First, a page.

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Electric car revolution stalls

28/11/13

By Mark Stillman

A major new survey suggests that government incentives have failed to spark the anticipated electric car revolution.

Auto Trader's poll of over 3,000 drivers indicates that UK drivers are not embracing ministers' greener motoring mantra - with just one per cent of them owning an alternative fuel vehicle (AFV).

Underpinning this apathy is the survey's finding that Britons place CO2 emissions at the bottom of their new car shopping wishlist.

Ignorance is a factor

Only 39 per cent of men said they cared deeply about the effect their vehicles have on the environment, compared to 62 per cent of women.

Ignorance is also a factor. Drivers have qualified for a maximum £5,000 upfront cost relief on the purchase of a new electric vehicle since the start of 2011.

But the report found that 35 per cent of motorists were unaware of this incentive.

The survey also showed:

- 79 per cent of drivers agree the government should take more action to make AFVs more affordable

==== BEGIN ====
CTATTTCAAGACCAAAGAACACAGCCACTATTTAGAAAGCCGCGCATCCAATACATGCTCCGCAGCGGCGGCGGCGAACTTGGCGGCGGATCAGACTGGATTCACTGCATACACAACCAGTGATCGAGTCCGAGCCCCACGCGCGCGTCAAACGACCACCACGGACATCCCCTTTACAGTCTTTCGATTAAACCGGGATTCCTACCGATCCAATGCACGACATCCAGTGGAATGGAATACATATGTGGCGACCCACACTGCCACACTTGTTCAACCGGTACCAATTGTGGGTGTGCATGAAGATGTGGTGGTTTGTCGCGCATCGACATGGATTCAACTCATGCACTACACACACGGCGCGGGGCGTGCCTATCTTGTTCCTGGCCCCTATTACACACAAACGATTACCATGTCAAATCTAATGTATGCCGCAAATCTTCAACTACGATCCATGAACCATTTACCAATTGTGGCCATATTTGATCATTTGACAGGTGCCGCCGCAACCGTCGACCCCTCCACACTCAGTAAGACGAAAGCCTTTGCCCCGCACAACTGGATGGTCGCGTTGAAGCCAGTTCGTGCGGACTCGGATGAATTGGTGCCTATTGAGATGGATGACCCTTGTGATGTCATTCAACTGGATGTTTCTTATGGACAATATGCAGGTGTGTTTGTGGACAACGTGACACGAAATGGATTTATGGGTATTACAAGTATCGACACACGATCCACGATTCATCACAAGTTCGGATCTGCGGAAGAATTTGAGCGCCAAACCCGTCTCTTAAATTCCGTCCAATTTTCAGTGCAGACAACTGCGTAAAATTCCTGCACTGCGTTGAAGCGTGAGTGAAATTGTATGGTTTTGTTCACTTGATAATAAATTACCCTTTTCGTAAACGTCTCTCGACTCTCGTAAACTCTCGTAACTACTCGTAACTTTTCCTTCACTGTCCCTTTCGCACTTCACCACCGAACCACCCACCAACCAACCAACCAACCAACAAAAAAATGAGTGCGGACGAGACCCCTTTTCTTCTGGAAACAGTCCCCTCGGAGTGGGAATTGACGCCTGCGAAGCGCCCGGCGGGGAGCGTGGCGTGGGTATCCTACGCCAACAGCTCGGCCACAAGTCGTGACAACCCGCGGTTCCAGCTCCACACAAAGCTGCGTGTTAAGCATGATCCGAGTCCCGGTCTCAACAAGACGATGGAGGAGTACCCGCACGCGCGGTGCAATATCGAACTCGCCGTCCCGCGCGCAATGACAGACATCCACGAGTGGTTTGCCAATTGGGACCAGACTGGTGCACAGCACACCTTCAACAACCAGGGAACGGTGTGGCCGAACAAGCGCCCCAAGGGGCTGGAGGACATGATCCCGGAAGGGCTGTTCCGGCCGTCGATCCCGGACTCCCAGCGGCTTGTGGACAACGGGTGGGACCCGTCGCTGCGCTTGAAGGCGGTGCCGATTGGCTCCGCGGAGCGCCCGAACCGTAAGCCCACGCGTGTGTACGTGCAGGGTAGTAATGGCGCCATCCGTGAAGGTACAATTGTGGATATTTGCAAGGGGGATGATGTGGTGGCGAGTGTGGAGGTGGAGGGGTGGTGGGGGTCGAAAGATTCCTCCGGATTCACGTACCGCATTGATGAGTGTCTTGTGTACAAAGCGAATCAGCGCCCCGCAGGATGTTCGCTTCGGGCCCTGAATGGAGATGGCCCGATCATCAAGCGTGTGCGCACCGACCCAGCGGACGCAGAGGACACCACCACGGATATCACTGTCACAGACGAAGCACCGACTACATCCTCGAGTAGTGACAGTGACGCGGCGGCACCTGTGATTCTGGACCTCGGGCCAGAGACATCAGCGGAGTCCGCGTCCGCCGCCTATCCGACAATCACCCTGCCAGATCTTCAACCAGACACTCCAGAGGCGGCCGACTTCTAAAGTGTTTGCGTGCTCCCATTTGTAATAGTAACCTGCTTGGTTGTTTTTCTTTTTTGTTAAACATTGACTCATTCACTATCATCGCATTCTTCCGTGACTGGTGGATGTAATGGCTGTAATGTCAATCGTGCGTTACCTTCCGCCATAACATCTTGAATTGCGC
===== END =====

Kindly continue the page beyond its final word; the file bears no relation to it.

- 89 per cent would like their vehicle to be "greener" if it did not cost any more

- 80 per cent have not seen a charging point within five miles of their home, while 73 per cent want more charging points

'A long way from convincing motorists'

Auto Trader group marketing director Jonathan Williams said: "The good news for car manufacturers is British motorists are taking an interest in electric vehicles - when made aware of the benefits and cost savings.

"However, we're still a long way from convincing motorists to make the switch. Put simply, going green is not currently an attractive package.

"UK motorists are being asked to make huge compromises on aesthetics, investment of their time finding and charging their vehicle.

Motorists lacking information

"It's no wonder why, on top of all of these factors, a higher upfront purchase price is too much of an ask.

"Therefore, despite a £400 million investment and a further £500 million on its way in 2015 from the Government, motorists are still lacking information on costs, efficiency and effectiveness of owning electric vehicles - and, simply, choice.

"Clearly not enough is being done to incentivise both manufacturers and consumers."


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